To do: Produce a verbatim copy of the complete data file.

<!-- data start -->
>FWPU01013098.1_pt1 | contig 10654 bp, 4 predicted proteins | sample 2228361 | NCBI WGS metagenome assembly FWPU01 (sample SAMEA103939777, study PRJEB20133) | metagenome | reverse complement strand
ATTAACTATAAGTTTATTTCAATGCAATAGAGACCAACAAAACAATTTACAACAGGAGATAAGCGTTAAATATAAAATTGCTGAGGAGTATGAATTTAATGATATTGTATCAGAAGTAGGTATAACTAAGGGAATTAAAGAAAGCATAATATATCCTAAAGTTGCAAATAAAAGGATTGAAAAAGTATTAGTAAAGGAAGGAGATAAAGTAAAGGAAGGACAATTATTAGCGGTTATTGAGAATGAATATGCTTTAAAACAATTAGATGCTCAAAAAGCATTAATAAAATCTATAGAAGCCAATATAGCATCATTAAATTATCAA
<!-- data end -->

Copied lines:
>FWPU01013098.1_pt1 | contig 10654 bp, 4 predicted proteins | sample 2228361 | NCBI WGS metagenome assembly FWPU01 (sample SAMEA103939777, study PRJEB20133) | metagenome | reverse complement strand
ATTAACTATAAGTTTATTTCAATGCAATAGAGACCAACAAAACAATTTACAACAGGAGATAAGCGTTAAATATAAAATTGCTGAGGAGTATGAATTTAATGATATTGTATCAGAAGTAGGTATAACTAAGGGAATTAAAGAAAGCATAATATATCCTAAAGTTGCAAATAAAAGGATTGAAAAAGTATTAGTAAAGGAAGGAGATAAAGTAAAGGAAGGACAATTATTAGCGGTTATTGAGAATGAATATGCTTTAAAACAATTAGATGCTCAAAAAGCATTAATAAAATCTATAGAAGCCAATATAGCATCATTAAATTATCAA